stethoscopeThe rural healthcare portion of the Universal Service Fund offers some significant opportunities for rural network operators and their communities. The USF Rural Healthcare Connect program pays up to 65% of network costs for rural healthcare providers seeking to gain high-speed connectivity to support applications such as electronic health records and telemedicine.

Electronic health records have been an important focus for healthcare providers seeking to qualify for economic incentives by making “meaningful use” of IT and network resources. As a result many healthcare providers are seeking higher-bandwidth connections so that they can exchange electronic health records — including large image files such as x-rays and MRIs — with providers in other locations. In some states high-speed infrastructure also may support telemedicine – using videoconferencing and/or other electronic tools to enable a patient to be evaluated by a remotely-located doctor, eliminating the need for the patient to travel to see the doctor.

One company that is seriously pursuing the rural healthcare broadband opportunity is Rural Health Telecom, a division of TeleQuality Communications focused on providing advice and connectivity to rural healthcare providers.

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I talked this week with Jared Alfson, health IT engineer for Rural Health Telecom, about the company’s business model and about the impact of changes to the USF rural healthcare program that kicked in this year.

“We work exclusively with rural healthcare providers,” said Alfson. “We partner with local, regional or national carriers or in some cases we bury our own infrastructure.”

If a client needs to work with multiple communications service providers to reach all of the locations it needs to connect, Rural Health Telecom handles those relationships and issues a single bill to the healthcare provider, creating the vaunted one-stop shop.

“We also assist them through the USF process,” explained Alfson. “Once they’re customers we provide documentation or over-the-phone walk-throughs.”

Rural Healthcare Connect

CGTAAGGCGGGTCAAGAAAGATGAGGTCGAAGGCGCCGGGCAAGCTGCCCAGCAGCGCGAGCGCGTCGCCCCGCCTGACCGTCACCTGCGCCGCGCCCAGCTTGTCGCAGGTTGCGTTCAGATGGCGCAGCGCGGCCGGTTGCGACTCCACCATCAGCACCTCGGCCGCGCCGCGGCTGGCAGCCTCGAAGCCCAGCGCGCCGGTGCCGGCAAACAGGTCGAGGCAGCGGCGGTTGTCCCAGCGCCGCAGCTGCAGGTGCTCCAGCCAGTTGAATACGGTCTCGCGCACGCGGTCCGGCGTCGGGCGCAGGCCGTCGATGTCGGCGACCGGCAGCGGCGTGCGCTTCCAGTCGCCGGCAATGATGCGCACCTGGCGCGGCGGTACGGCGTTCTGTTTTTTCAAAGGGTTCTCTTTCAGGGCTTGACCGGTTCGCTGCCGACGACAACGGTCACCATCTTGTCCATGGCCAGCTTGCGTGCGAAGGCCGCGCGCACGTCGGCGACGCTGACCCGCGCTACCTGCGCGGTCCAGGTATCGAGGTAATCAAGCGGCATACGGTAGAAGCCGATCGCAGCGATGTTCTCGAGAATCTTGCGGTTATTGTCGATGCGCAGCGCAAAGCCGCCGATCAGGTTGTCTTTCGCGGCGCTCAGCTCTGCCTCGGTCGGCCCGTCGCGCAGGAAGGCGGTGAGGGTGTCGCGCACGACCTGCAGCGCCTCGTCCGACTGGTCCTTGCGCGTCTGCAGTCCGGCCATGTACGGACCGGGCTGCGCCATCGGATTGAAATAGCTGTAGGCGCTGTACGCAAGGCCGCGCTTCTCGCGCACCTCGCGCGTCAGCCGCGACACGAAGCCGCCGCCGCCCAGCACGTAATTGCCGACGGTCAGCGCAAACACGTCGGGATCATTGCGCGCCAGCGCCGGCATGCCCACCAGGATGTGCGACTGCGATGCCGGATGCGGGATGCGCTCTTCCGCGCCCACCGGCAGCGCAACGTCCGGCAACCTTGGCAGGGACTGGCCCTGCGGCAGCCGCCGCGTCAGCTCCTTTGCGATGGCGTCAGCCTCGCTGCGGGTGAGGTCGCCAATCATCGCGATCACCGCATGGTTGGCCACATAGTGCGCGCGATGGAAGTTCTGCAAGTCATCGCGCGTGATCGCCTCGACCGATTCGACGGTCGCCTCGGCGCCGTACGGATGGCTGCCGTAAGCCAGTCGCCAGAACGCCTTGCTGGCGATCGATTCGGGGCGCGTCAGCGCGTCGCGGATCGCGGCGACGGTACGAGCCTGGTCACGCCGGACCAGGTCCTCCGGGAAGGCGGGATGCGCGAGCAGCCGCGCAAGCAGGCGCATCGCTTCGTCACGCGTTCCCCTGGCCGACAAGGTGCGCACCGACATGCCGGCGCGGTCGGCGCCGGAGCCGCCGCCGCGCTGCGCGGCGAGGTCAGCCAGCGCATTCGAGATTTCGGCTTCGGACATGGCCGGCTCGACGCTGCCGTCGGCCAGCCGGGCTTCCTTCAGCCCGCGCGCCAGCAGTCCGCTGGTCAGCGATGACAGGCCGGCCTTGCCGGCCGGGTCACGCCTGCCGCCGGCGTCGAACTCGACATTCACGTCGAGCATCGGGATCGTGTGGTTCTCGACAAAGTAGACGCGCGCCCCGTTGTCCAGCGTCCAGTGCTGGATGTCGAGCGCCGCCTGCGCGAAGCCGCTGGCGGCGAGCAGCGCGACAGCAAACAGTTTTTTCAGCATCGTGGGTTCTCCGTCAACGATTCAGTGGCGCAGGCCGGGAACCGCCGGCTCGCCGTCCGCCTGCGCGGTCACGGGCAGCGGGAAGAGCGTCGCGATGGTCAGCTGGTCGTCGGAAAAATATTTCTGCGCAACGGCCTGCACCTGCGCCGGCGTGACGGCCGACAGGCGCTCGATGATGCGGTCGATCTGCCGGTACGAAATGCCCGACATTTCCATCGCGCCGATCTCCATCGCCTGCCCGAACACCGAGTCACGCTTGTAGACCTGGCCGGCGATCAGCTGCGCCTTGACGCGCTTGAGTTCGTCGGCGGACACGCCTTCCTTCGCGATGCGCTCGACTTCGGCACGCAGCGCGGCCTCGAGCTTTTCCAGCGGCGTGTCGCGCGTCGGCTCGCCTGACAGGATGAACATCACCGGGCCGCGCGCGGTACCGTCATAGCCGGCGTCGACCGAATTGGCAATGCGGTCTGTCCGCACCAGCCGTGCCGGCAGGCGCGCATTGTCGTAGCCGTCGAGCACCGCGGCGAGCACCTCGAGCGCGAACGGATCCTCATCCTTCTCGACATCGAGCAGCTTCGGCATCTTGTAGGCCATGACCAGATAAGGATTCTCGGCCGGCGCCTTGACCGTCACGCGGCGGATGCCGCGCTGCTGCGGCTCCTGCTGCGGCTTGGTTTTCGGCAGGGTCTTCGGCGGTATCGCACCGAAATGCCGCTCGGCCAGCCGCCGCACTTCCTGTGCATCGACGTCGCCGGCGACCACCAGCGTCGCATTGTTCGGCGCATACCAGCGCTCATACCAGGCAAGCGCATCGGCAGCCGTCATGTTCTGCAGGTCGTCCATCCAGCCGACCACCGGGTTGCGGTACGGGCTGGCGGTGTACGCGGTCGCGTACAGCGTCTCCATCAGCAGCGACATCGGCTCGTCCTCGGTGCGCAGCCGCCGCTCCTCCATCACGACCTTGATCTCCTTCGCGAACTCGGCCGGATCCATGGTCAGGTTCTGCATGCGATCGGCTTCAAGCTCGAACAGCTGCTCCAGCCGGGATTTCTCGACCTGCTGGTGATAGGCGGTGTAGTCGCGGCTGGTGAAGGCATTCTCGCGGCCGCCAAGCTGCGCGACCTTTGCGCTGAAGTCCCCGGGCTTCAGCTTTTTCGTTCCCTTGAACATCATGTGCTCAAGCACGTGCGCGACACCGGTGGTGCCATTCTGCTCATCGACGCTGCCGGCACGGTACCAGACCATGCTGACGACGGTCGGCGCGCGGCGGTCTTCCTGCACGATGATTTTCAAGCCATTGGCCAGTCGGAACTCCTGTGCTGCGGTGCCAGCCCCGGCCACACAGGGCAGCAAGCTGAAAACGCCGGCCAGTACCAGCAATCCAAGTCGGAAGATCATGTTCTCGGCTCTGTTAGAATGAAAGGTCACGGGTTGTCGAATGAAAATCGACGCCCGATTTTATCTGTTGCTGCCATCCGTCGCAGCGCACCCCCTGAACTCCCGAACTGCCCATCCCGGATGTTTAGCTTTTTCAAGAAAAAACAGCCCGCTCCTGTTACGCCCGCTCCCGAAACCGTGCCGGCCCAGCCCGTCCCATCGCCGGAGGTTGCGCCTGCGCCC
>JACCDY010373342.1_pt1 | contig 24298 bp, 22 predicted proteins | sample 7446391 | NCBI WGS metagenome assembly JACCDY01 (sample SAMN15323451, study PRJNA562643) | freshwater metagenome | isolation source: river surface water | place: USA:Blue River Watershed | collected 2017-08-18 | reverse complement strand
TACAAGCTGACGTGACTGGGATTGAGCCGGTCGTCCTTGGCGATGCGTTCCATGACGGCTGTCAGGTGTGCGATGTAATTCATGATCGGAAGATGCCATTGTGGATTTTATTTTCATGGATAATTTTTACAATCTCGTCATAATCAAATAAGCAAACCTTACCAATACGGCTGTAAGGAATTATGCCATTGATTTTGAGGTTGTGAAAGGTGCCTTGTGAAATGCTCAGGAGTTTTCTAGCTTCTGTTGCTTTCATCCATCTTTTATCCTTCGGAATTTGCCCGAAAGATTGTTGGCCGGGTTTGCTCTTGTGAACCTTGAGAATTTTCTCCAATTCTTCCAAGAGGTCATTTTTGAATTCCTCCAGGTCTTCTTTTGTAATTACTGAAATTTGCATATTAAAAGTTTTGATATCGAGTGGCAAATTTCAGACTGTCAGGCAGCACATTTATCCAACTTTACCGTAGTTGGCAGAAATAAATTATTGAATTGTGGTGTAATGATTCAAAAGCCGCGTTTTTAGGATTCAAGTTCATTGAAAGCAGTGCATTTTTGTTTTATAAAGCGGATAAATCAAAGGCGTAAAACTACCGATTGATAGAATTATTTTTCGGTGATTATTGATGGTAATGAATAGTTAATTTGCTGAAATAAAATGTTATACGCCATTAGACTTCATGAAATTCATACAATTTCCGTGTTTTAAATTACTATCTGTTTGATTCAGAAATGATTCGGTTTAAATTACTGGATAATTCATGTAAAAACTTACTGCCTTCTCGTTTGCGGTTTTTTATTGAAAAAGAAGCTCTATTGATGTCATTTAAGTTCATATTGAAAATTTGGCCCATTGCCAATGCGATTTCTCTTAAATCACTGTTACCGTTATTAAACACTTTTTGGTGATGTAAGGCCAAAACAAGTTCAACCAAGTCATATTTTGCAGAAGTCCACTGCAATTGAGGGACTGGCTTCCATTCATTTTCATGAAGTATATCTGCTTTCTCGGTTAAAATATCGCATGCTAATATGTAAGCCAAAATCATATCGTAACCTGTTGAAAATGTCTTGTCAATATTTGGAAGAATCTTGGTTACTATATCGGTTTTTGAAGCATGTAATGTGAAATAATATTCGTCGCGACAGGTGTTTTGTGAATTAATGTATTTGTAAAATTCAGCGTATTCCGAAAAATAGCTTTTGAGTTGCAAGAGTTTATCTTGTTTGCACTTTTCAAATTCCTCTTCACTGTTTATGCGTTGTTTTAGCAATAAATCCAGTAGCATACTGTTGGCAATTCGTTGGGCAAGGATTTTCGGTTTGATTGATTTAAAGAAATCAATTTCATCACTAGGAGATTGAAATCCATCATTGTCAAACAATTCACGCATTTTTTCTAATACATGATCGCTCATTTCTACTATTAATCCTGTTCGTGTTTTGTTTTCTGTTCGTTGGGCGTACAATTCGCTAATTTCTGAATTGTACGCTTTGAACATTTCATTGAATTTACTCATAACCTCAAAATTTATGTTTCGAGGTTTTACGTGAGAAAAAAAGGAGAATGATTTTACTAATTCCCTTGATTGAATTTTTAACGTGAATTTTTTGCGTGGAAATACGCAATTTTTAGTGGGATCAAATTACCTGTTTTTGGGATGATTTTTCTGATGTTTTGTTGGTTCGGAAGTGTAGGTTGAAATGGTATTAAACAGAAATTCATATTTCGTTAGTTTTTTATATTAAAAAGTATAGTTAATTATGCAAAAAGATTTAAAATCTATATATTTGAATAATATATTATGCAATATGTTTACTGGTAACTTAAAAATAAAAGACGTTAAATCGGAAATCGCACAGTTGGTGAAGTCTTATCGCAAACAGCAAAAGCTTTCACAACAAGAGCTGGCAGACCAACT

Rural Healthcare Connect replaced a previous program known simply as the USF rural healthcare program. A key change was that the program now helps cover the costs for a healthcare provider to create its own high-speed network where connectivity is not already available from an existing service provider. In some cases the program also covers some connectivity costs for healthcare providers in metro areas that support rural healthcare providers.

As an alternative to having 65% of connectivity costs covered, Alfson said rural healthcare providers also can seek reimbursement for the difference in connectivity costs in their area versus the cost in other parts of their state. When rural healthcare providers seek USF funding for broadband connectivity they are required to go through a competitive bidding process.

Telemedicine and Insurers
Rural healthcare providers’ bandwidth requirements could increase substantially in the future, depending on insurance companies’ attitude toward telemedicine.

Medicare issues an annual list of services that it will cover in the same manner as if the patient had met face-to-face with the doctor, Alfson explained.

“Medicaid is managed on a state-by-state basis,” added Alfson. “Commercial payers vary by insurance company and sometimes by state.”

He also noted that “parity” legislation has been introduced in some states. Such legislation would require insurers to cover telemedicine on the same basis as the same services delivered in an office visit.

Rural Health Telecom is not the only organization pursuing new opportunities in providing connectivity to rural healthcare providers. A few weeks ago Telecompetitor covered MiCTA, a non-profit group that matches rural healthcare providers wanting to build their own networks with potential contractors.

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